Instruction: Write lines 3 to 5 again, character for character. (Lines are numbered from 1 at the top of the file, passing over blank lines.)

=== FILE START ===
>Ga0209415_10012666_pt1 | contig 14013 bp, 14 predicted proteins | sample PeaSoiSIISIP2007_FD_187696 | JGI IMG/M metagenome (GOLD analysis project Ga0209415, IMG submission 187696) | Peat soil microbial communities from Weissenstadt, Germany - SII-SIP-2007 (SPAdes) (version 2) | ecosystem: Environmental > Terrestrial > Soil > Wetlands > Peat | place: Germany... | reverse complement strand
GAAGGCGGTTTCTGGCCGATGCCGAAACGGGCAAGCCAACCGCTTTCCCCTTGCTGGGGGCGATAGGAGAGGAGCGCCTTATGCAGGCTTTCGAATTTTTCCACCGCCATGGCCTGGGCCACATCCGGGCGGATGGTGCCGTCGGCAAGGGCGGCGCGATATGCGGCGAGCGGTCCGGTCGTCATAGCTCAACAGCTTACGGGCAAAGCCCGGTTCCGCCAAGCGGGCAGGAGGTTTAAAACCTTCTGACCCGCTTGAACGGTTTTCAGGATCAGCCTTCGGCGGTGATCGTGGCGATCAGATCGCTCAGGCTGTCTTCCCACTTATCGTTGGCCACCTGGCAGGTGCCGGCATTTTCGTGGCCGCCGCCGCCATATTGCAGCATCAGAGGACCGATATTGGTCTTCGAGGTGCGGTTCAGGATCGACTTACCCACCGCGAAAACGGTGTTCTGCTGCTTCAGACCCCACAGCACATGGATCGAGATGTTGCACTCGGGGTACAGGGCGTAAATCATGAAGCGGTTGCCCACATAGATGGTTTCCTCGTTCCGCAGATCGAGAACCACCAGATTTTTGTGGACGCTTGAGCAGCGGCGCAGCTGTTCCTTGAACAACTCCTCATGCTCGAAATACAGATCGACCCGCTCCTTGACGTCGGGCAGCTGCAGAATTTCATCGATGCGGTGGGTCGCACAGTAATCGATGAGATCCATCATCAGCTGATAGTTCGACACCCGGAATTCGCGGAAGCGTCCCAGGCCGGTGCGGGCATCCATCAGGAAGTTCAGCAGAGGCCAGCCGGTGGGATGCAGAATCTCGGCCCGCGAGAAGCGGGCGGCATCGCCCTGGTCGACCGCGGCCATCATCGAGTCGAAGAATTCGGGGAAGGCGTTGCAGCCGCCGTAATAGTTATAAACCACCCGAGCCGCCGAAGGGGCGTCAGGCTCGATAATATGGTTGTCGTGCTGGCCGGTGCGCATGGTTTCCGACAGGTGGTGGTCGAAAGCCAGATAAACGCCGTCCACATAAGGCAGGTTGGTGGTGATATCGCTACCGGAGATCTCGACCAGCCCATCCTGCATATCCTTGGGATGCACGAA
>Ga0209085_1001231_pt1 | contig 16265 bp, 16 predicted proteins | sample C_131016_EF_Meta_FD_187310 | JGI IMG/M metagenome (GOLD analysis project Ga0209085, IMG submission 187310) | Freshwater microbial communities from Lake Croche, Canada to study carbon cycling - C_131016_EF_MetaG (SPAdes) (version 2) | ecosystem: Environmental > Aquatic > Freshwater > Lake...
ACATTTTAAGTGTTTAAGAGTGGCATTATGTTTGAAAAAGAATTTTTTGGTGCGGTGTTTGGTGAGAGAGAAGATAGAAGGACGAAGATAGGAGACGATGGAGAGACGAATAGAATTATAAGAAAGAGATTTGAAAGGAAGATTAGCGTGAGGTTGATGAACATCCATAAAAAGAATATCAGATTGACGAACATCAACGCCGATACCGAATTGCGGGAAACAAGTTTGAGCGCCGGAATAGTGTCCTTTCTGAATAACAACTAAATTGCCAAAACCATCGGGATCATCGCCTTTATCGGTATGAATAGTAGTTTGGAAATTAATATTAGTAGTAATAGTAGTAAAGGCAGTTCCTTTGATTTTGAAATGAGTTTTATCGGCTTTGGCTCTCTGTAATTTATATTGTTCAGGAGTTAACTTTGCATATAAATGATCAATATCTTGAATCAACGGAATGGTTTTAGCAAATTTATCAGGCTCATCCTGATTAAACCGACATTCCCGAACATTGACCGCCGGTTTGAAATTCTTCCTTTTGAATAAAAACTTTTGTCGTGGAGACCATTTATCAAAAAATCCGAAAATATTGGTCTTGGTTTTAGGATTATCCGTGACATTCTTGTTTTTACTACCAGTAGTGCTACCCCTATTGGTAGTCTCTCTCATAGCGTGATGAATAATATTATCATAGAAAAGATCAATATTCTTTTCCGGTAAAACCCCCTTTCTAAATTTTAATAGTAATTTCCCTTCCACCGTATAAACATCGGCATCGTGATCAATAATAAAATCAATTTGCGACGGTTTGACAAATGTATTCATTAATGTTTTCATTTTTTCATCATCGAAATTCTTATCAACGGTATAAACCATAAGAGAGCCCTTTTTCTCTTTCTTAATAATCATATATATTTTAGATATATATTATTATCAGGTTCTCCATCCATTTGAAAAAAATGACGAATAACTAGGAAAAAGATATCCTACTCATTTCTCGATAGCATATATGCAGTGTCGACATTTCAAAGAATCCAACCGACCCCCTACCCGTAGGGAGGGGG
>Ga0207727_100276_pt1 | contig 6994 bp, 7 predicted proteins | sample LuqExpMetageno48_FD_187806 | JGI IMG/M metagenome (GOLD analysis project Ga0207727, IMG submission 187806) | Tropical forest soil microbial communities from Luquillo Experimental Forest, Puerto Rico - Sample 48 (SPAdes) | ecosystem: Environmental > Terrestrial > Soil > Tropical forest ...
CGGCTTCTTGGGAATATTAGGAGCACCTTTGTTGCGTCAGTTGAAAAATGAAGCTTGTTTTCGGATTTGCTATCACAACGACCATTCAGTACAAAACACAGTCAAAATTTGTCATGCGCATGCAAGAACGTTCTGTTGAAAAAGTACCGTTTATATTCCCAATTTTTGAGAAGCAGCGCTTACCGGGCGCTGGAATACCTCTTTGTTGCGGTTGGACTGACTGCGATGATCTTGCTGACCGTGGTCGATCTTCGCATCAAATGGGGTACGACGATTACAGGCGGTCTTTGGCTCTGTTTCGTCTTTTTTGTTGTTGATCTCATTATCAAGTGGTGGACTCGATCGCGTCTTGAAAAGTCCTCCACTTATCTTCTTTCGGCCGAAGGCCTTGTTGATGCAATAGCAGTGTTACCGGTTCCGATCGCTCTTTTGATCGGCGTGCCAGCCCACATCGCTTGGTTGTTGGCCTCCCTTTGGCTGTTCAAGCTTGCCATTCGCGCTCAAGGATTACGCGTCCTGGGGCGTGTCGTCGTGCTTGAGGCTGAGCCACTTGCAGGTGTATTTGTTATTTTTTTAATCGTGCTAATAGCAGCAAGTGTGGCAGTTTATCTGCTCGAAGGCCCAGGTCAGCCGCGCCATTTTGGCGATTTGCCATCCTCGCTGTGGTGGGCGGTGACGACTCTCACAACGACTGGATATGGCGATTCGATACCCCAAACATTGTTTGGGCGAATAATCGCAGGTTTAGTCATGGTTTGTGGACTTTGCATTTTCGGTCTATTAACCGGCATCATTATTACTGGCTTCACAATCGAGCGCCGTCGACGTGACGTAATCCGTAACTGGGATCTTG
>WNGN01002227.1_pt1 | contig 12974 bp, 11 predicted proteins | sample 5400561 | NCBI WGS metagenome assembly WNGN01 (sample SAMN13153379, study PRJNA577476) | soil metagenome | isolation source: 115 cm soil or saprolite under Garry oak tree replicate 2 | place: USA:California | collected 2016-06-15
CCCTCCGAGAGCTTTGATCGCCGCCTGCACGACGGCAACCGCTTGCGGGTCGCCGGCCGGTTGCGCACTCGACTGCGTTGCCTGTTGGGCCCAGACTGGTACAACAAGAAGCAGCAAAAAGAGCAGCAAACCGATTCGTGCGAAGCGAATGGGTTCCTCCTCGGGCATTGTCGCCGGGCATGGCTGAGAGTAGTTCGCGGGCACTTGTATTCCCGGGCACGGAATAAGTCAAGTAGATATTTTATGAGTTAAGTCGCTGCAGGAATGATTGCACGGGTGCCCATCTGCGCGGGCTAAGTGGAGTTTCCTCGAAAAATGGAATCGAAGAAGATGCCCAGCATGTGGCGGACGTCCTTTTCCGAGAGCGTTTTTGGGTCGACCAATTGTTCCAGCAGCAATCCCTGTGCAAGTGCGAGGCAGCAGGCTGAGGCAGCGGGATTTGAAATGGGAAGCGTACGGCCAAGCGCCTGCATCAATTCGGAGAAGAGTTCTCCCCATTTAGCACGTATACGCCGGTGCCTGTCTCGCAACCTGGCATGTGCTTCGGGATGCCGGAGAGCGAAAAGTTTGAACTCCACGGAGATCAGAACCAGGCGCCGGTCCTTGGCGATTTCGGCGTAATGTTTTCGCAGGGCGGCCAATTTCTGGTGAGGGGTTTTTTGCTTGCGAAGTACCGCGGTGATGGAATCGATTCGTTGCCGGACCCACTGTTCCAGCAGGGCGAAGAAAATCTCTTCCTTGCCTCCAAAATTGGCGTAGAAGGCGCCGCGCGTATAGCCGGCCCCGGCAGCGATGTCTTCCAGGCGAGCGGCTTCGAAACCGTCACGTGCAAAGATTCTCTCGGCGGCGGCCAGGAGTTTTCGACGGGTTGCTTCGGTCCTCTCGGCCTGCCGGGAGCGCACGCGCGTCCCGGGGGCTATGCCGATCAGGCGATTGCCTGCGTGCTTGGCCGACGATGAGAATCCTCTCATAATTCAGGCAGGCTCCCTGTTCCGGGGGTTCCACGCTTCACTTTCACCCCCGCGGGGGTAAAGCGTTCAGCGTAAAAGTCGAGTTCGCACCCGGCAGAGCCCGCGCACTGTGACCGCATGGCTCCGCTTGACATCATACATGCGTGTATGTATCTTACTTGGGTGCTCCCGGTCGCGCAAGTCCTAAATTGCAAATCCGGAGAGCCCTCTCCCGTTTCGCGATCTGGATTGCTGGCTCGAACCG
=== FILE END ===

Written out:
>Ga0209085_1001231_pt1 | contig 16265 bp, 16 predicted proteins | sample C_131016_EF_Meta_FD_187310 | JGI IMG/M metagenome (GOLD analysis project Ga0209085, IMG submission 187310) | Freshwater microbial communities from Lake Croche, Canada to study carbon cycling - C_131016_EF_MetaG (SPAdes) (version 2) | ecosystem: Environmental > Aquatic > Freshwater > Lake...
ACATTTTAAGTGTTTAAGAGTGGCATTATGTTTGAAAAAGAATTTTTTGGTGCGGTGTTTGGTGAGAGAGAAGATAGAAGGACGAAGATAGGAGACGATGGAGAGACGAATAGAATTATAAGAAAGAGATTTGAAAGGAAGATTAGCGTGAGGTTGATGAACATCCATAAAAAGAATATCAGATTGACGAACATCAACGCCGATACCGAATTGCGGGAAACAAGTTTGAGCGCCGGAATAGTGTCCTTTCTGAATAACAACTAAATTGCCAAAACCATCGGGATCATCGCCTTTATCGGTATGAATAGTAGTTTGGAAATTAATATTAGTAGTAATAGTAGTAAAGGCAGTTCCTTTGATTTTGAAATGAGTTTTATCGGCTTTGGCTCTCTGTAATTTATATTGTTCAGGAGTTAACTTTGCATATAAATGATCAATATCTTGAATCAACGGAATGGTTTTAGCAAATTTATCAGGCTCATCCTGATTAAACCGACATTCCCGAACATTGACCGCCGGTTTGAAATTCTTCCTTTTGAATAAAAACTTTTGTCGTGGAGACCATTTATCAAAAAATCCGAAAATATTGGTCTTGGTTTTAGGATTATCCGTGACATTCTTGTTTTTACTACCAGTAGTGCTACCCCTATTGGTAGTCTCTCTCATAGCGTGATGAATAATATTATCATAGAAAAGATCAATATTCTTTTCCGGTAAAACCCCCTTTCTAAATTTTAATAGTAATTTCCCTTCCACCGTATAAACATCGGCATCGTGATCAATAATAAAATCAATTTGCGACGGTTTGACAAATGTATTCATTAATGTTTTCATTTTTTCATCATCGAAATTCTTATCAACGGTATAAACCATAAGAGAGCCCTTTTTCTCTTTCTTAATAATCATATATATTTTAGATATATATTATTATCAGGTTCTCCATCCATTTGAAAAAAATGACGAATAACTAGGAAAAAGATATCCTACTCATTTCTCGATAGCATATATGCAGTGTCGACATTTCAAAGAATCCAACCGACCCCCTACCCGTAGGGAGGGGG
>Ga0207727_100276_pt1 | contig 6994 bp, 7 predicted proteins | sample LuqExpMetageno48_FD_187806 | JGI IMG/M metagenome (GOLD analysis project Ga0207727, IMG submission 187806) | Tropical forest soil microbial communities from Luquillo Experimental Forest, Puerto Rico - Sample 48 (SPAdes) | ecosystem: Environmental > Terrestrial > Soil > Tropical forest ...